Cross-Currents of Global TradeVIEW EVENT DETAILS
With uncertainty around existing global trade alliances, WTO has recently predicted major reductions in its 2020 forecasts. The US-China trade relations headline most international trade news, and while it augurs unfavourable consequences for global trade, it has paved the way for emerging economies such as Vietnam and Thailand who have successfully captured the interest of foreign investors and presented alternate manufacturing avenues. It has also presented India with the opportunity to leverage current trade conditions to its economic advantage to become a strategic and long-term partner for the US.
Even after the recent manifestation of camaraderie between Indian Prime Minister Narendra Modi and US President Donald Trump, the trade deal between the two countries failed to materialize due to impasse around tariffs, information and technology products and price caps on medical devices and dairy & agricultural products. While the U.S seeks greater access to India’s growing and untapped markets, India hopes to regain its share of the US market under the generalized system of preferences. This programme will discuss what lies ahead for both nations post Prime Minister Modi’s visit to the US, not just in the trade arena but also in international security. Brexit and UK’s ambiguous situation with the EU also adds to the uncertainties of international trade. UK is a crucial trade ally for both India and the US and hence an important factor of consideration in their trade policies.
Although a limited trade deal could not be finalized, the Indian government hopes to resolve the trade issues with the US at the earliest and while the current US administration is in office. President Trump has expressed much interest in finalizing smaller deals as a trajectory leading to a wider bilateral agreement. How will this work, especially with India? What is the middle ground in crucial and strategically important areas for both nations? What does it take to formulate trade deals that serve the best interests of all parties?
Join us as we discuss the recent developments in global trade, Brexit and Indo-US trade relationship with Ambassador Frank G. Wisner, International Affairs Advisor, Squire Patton Boggs; Joseph Crowley, Senior Policy Advisor, Squire Patton Boggs; Frank Samolis, Partner, Squire Patton Boggs; Matthew Kirk, International Affairs Advisor, Squire Patton Boggs and Neelkanth Mishra, Managing Director, India Strategist and co-head of Asia Pacific Strategy, Credit Suisse as moderator.
Joseph Crowley is a Senior Policy Advisor at Squire Patton Boggs specialising in public policy matters, including tax, financial services and healthcare. He was the former Chairman of the Democratic Caucus, the fourth-highest ranking position among House Democrats. In his 20 years in the US Congress, he was a member of the House Committee on Ways and Means and worked on issues related to Social Security and Medicare, championing affordable healthcare and lower taxes for middle-class Americans and small businesses. He was also a three-time co-chair of the Congressional Caucus on India and Indian-Americans, Chair of the New Democrat Coalition, and co-founder of both the Bangladesh Caucus and Rare Diseases Caucus.
Matthew Kirk is an International Affairs Advisor at the Public Policy International Practice at Squire Patton Boggs. He provides strategic advice concerning business, politics and international law from the firm’s London office. He also advises clients on regulatory risk, market-entry, cyber risk and reputation risk. A career diplomat, he served as the UK’s Ambassador to Finland from 2002 to 2006. Most recently, he served as external affairs director at Vodafone.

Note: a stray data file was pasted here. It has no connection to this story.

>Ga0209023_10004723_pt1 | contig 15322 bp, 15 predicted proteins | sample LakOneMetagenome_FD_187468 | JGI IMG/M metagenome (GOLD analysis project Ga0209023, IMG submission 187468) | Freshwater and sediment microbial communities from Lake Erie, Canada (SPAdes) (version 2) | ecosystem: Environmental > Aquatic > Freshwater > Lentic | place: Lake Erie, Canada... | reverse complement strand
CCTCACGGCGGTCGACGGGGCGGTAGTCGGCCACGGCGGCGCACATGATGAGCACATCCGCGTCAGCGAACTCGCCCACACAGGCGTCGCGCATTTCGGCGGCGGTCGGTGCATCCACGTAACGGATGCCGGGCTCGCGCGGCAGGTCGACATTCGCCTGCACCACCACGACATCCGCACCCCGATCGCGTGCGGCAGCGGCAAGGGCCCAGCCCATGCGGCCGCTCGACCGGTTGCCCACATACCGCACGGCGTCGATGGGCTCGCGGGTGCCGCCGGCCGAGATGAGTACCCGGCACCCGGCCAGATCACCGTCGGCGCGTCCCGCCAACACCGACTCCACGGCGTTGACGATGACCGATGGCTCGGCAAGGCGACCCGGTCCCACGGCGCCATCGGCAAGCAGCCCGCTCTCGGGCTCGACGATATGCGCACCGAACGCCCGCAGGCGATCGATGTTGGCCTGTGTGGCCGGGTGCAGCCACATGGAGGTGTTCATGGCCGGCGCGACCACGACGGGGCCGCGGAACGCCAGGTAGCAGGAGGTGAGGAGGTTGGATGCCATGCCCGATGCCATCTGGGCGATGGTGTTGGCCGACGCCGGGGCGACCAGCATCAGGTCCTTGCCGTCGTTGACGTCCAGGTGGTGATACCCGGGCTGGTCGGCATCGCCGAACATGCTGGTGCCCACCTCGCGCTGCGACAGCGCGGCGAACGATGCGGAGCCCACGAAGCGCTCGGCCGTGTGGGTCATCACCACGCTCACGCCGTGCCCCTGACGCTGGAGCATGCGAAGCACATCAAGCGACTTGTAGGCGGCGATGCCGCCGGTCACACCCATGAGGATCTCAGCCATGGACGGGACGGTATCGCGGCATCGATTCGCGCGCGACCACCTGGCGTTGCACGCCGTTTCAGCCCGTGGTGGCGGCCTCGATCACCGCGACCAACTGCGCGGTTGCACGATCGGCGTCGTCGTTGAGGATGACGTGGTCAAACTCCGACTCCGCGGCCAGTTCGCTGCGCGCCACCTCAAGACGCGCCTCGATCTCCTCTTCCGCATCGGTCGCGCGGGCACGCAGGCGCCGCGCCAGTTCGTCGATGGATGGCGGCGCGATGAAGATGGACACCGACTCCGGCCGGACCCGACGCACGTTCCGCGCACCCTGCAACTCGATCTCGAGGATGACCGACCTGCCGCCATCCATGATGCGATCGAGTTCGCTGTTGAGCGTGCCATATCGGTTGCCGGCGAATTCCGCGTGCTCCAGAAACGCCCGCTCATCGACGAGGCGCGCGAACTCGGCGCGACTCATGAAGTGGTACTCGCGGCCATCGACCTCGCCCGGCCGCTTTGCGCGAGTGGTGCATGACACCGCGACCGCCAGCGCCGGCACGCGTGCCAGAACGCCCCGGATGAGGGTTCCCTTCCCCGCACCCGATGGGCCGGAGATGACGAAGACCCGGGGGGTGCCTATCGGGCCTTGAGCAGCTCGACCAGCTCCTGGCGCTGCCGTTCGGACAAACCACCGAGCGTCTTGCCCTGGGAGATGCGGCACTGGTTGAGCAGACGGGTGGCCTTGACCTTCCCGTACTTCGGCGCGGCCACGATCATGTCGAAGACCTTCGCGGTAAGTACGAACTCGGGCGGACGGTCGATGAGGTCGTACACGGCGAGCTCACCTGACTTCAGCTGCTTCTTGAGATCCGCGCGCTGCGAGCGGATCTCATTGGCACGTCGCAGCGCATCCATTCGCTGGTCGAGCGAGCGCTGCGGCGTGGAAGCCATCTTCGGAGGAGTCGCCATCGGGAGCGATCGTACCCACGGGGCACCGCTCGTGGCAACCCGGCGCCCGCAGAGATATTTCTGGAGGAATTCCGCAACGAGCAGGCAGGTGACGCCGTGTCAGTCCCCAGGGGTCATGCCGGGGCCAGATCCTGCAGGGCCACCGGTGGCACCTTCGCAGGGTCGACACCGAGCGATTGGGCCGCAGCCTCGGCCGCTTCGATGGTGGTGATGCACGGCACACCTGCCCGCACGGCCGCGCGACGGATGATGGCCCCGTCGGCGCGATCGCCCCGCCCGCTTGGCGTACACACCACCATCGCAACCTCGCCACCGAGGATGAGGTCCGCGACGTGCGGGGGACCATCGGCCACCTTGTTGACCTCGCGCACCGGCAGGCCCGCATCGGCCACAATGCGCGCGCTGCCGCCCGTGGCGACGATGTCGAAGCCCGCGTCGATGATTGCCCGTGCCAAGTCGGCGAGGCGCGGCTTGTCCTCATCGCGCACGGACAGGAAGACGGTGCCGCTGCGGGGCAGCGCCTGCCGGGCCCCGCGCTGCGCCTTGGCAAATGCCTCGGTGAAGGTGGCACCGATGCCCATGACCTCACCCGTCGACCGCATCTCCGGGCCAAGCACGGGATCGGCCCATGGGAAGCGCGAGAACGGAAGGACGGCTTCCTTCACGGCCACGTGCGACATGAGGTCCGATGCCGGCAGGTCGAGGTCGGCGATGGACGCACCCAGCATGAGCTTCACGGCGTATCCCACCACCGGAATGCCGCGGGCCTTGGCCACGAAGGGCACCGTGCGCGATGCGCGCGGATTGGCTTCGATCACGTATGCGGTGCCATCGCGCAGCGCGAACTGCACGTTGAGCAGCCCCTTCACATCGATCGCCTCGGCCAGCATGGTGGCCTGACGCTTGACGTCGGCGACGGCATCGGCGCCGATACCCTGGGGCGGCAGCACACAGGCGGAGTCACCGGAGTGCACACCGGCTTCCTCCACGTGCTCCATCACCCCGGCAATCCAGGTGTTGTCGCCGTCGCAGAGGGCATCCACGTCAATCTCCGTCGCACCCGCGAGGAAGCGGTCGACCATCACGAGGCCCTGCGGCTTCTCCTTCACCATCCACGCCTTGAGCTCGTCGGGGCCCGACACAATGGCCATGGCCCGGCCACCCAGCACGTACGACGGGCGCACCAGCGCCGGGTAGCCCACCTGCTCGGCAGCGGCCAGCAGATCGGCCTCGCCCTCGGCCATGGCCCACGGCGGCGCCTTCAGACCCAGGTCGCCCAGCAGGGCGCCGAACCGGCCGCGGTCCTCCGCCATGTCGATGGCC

Neelkanth Mishra is Managing Director, the India Strategist and co-head of Asia Pacific Strategy for Credit Suisse. He is part of the Advisory Council to the Fifteenth Finance Commission and has been an advisor to committees on GST, Fiscal Responsibility and Budget Management appointed by the Government of India. Prior to joining Credit Suisse, he was a Senior Technical Architect with Infosys Technologies. He has also worked with Hindustan Lever Limited and has been an entrepreneur.
Frank Samolis is the Co-Chair of the International Trade Practice and Chair of the India Practice Group at Squire Patton Boggs. He specialises in international trade matters, including trade law, trade policy and legislation, and international trade negotiations. Frank has represented foreign sovereigns or foreign multinationals from Asia, Europe, Central and Latin America, Africa and the Middle East, in addition to US companies seeking expanded market access in major export markets. Appointed by the US Trade Representative and Secretary of Commerce to an Industry Trade Advisory Committee in 1992, he has consulted regularly as a private sector advisor with senior US government officials on policy issues and solutions.
Frank G. Wisner is an International Affairs Advisor at Squire Patton Boggs, LLP. He provides clients with strategic global advice concerning business, politics, and international law from the firm’s Washington DC and New York offices. Ambassador Wisner’s diplomatic career spans four decades and eight American presidents. He served as ambassador to Zambia, Egypt, the Philippines, and India during his extensive career in the State Department. In addition to his role as ambassador to four countries, he has served as Under Secretary of Defense for Policy and as Under Secretary of State for International Security Affairs. Before joining the firm, Ambassador Wisner served as Vice Chairman of External Affairs for American International Group.
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